on 2013-02-11 17:14
I want to build an application at least compatible with Windows. I'm not sure about JRuby. Is it better to use JRuby or pure Java? I think to use an alternative is a source of bugs. About Shoes, it seems to be very simple. Is it possible to create trees, panels and more advanced components? To create a local web app can be more complexe because it must have a web server. For the moment, I think I will develop a desktop application with Java.
on 2013-02-11 18:48
on 2013-02-11 19:44
guirec c. wrote in post #1096304: > ... I want to create an application to manage a small business. > ... I need a simple interface. > Nothing very complicated but I need a clean and pretty interface. I can > build it with Swing, in Java. > > In this case which tool can I use? Is it better to build a local web > application? Hi Guirec, Shoes, Shoes, and Shoes... it's dead simple, multi-platform, and uses native widgets to look good. Shoes4 https://github.com/shoes/shoes4 is on the way, and uses Java and Swing (among other things) - so anything you can do there you should be able to do with Shoes... only more in the 'ruby-way' ;) until Shoes4 is stable and released, you can check out the various flavors of Shoes to see which is best for you. red shoes http://shoesrb.com/ is the standard bearer - carried on from _why's amazing work. green shoes https://github.com/ashbb/green_shoes is another popular variety - you can install it with a gem, and then make apps that are packaged in gems (which require green_shoes.) if you're familiar with java, purple https://github.com/ashbb/purple_shoes or brown https://github.com/shoes/brown_shoes shoes might be your fit... Shoes4 is largely based around the efforts of brown and purple shoes, and if you have knowledge of Java with Swing and/or Swt you might be able to help out making Shoes even better! - j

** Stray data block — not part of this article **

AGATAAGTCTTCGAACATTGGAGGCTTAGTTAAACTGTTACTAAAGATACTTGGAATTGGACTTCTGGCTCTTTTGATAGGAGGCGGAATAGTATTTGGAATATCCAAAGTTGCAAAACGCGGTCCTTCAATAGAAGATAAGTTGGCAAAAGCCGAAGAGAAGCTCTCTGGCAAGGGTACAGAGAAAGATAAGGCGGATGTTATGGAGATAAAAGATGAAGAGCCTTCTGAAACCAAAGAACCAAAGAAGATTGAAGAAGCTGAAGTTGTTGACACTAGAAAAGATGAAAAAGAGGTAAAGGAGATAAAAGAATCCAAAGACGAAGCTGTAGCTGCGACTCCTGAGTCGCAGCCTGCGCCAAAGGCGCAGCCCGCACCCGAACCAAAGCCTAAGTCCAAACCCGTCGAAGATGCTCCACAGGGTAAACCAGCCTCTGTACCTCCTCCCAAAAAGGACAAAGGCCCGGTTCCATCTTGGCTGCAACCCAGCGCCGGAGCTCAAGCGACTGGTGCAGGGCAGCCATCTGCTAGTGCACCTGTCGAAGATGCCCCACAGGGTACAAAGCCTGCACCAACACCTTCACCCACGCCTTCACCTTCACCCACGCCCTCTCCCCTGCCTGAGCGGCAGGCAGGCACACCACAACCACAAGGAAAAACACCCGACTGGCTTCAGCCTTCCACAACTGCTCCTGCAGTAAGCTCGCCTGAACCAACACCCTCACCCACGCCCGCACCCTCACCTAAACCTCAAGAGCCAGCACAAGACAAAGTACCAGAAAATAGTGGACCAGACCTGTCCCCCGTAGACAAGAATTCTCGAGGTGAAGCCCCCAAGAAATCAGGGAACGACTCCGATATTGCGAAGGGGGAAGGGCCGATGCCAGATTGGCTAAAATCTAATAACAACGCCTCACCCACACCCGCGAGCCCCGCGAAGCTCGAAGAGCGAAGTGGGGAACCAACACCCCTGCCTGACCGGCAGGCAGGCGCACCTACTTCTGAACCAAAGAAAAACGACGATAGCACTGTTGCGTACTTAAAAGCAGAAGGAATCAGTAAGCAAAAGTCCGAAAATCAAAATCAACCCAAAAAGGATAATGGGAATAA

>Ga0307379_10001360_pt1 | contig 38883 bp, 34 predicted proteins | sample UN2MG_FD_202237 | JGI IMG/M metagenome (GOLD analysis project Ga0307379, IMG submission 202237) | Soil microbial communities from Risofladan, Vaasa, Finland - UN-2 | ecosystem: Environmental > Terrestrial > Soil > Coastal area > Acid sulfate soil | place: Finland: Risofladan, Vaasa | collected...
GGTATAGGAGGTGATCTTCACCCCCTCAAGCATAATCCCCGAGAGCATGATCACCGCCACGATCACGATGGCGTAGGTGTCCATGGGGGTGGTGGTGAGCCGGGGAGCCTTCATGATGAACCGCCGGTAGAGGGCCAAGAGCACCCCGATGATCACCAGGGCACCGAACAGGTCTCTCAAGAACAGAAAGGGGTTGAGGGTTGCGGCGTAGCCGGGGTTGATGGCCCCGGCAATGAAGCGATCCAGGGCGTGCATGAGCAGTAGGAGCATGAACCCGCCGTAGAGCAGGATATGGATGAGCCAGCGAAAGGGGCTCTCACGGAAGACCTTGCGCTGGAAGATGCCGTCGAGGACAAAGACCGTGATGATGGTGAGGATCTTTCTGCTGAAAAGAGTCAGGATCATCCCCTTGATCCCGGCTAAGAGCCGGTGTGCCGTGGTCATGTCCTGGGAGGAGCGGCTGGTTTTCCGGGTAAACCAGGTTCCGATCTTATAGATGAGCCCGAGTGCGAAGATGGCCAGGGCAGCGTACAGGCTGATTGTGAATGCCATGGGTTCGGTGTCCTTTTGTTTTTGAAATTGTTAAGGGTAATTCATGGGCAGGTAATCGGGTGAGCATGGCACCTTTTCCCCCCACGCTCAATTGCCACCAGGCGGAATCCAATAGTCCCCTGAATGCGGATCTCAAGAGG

on 2013-02-11 20:09
on 2013-02-11 22:24